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Stratography: the art of conceptualizing and communicating strategy

Research output: Contribution to Journal/MagazineJournal articlepeer-review

<mark>Journal publication date</mark>09/2011
<mark>Journal</mark>Business Horizons
Issue number5
Number of pages12
Pages (from-to)435-446
Publication StatusPublished
Early online date26/05/11
<mark>Original language</mark>English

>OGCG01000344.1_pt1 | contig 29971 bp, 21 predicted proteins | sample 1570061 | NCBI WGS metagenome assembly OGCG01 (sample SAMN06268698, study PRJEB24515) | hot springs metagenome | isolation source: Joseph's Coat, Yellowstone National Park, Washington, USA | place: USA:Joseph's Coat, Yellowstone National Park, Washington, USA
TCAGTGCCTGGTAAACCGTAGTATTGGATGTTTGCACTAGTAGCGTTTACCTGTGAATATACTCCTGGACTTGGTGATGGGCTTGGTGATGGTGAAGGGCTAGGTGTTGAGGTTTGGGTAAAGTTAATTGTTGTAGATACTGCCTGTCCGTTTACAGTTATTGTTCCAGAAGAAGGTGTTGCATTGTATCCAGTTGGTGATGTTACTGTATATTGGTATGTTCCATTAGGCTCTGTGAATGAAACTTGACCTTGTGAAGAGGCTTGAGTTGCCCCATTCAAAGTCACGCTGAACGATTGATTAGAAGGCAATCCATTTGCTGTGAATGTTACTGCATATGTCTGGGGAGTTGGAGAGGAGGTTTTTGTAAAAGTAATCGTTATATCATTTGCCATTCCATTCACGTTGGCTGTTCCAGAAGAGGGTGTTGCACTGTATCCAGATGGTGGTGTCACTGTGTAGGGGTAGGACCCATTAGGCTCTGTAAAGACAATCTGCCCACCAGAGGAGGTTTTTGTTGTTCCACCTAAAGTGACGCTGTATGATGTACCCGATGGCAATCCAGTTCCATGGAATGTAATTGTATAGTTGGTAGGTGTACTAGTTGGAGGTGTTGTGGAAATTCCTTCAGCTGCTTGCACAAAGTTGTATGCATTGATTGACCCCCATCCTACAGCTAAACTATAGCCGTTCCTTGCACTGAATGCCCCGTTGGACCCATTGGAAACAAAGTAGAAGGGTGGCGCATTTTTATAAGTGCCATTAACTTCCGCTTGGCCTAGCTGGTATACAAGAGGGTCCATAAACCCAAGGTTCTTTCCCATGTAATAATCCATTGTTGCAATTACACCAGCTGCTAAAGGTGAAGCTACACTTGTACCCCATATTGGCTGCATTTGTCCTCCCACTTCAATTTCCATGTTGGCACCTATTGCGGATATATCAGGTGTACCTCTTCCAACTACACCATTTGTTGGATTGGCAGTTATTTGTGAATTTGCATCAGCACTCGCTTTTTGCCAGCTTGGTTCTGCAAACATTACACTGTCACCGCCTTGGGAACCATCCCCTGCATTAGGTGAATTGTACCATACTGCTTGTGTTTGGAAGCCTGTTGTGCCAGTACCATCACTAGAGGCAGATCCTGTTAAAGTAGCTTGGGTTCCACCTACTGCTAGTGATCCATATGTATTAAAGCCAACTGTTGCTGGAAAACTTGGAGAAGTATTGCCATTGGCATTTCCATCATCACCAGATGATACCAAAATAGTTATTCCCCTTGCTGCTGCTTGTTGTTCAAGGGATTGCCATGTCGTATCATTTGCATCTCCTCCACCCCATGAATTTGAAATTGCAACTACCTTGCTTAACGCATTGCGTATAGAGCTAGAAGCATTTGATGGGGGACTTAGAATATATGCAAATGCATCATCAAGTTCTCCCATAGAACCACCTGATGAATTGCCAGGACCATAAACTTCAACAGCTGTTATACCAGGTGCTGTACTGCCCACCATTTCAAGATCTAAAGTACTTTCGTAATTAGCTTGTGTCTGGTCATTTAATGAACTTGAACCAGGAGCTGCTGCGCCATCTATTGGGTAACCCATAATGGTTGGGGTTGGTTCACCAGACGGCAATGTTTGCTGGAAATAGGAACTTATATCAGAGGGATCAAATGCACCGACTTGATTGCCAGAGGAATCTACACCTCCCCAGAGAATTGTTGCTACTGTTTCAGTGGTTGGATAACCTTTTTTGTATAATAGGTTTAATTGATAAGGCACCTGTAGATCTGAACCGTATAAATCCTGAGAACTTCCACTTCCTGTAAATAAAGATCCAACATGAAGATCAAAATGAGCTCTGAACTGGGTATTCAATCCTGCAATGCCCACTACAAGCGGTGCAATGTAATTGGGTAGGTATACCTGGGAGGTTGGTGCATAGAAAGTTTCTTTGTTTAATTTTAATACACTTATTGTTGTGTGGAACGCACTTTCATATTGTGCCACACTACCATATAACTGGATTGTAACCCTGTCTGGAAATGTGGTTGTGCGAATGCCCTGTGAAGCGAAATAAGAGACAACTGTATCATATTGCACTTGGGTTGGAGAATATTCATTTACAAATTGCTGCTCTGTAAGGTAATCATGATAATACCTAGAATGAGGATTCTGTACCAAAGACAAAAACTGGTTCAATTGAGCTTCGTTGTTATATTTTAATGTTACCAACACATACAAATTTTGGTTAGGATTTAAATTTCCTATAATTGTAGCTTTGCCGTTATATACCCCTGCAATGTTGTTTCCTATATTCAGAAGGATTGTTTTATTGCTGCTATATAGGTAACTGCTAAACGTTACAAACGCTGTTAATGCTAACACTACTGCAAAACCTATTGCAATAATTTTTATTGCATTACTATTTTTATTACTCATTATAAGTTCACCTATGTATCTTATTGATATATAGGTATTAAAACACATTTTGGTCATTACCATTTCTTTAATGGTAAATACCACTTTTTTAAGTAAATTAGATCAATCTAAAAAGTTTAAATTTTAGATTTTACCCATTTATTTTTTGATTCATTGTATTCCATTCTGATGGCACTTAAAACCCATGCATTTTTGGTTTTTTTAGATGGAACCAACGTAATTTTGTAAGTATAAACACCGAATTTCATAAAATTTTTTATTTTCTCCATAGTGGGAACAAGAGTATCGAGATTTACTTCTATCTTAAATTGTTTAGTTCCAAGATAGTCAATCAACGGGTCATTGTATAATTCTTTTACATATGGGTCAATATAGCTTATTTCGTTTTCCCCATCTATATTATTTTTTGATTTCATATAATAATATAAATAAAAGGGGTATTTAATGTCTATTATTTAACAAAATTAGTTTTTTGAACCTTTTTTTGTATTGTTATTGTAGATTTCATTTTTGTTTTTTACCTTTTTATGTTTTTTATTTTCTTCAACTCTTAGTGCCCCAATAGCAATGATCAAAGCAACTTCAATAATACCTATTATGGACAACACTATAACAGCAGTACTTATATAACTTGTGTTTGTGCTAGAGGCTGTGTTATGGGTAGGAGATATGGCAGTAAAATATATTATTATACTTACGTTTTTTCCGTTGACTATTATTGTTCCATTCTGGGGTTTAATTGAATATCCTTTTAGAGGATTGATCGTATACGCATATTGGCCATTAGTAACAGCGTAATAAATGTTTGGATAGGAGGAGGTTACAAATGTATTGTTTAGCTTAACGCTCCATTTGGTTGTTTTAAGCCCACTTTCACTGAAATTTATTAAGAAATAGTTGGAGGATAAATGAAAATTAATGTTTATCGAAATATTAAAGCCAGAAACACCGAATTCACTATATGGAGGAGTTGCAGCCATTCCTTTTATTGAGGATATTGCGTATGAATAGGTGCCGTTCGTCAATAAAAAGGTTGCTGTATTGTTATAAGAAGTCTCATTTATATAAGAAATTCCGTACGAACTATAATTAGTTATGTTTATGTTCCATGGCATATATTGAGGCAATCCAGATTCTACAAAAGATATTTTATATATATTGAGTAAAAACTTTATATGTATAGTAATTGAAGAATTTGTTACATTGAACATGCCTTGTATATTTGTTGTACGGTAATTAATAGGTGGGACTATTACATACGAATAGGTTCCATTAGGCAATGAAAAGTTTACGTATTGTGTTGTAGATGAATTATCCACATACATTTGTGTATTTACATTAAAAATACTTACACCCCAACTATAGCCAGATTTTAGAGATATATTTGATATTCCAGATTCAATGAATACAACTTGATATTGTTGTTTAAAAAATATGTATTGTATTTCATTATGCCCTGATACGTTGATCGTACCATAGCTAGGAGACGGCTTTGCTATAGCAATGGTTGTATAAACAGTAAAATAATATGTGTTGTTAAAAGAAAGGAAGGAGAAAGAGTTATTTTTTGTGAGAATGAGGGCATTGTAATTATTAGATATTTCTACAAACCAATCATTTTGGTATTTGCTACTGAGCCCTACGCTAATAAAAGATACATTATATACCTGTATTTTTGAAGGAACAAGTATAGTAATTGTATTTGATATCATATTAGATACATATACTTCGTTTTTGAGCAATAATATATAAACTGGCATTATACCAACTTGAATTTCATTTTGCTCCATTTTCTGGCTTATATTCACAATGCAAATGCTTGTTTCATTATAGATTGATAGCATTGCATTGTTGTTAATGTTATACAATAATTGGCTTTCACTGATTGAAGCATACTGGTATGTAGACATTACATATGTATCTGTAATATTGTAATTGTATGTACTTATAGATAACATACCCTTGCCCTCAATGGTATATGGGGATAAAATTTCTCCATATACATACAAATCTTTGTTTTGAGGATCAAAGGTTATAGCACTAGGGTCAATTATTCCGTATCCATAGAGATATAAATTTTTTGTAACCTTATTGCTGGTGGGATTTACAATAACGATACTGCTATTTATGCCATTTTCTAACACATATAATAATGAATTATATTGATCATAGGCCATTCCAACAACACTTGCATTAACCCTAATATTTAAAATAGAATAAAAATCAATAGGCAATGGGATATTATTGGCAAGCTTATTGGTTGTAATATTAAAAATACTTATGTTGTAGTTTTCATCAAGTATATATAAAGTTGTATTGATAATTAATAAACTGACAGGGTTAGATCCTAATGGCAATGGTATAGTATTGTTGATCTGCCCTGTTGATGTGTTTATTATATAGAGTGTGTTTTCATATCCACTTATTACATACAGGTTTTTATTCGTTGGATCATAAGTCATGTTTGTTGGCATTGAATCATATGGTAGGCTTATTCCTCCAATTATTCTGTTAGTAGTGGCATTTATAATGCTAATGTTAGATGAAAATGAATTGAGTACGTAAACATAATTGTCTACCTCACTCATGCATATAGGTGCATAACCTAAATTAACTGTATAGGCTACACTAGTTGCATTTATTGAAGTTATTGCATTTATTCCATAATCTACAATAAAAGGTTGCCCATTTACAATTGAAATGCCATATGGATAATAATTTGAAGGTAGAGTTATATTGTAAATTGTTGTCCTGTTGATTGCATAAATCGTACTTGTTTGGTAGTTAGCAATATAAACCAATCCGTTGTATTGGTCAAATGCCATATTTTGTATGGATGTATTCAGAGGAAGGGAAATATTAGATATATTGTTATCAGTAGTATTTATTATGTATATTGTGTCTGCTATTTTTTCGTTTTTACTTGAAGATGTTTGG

Representations of strategy tend to either be so generalized as to have little real meaning for employees, or go into such detail that people struggle to understand what is really required. The problem is this: a strategy not understood by those charged with implementing it is as bad as, or even worse than, not having a strategy at all. In 1983, a classic Business Horizons article by Karl Weick highlighted the importance of using graphical approaches to overcome strategy relation challenges; however, since then, little has been written regarding how managers might accomplish this successfully. Our article argues that individualized drawings of strategy, or what we term ‘stratography,’ could enable more effective conceptualization and communication of the strategic complexity that organizations face and the paths they are seeking to follow. Herein, we employ the latest thinking in cartography, educational philosophy, optics, graphic design, and military protocol to outline seven good practices of effective stratography.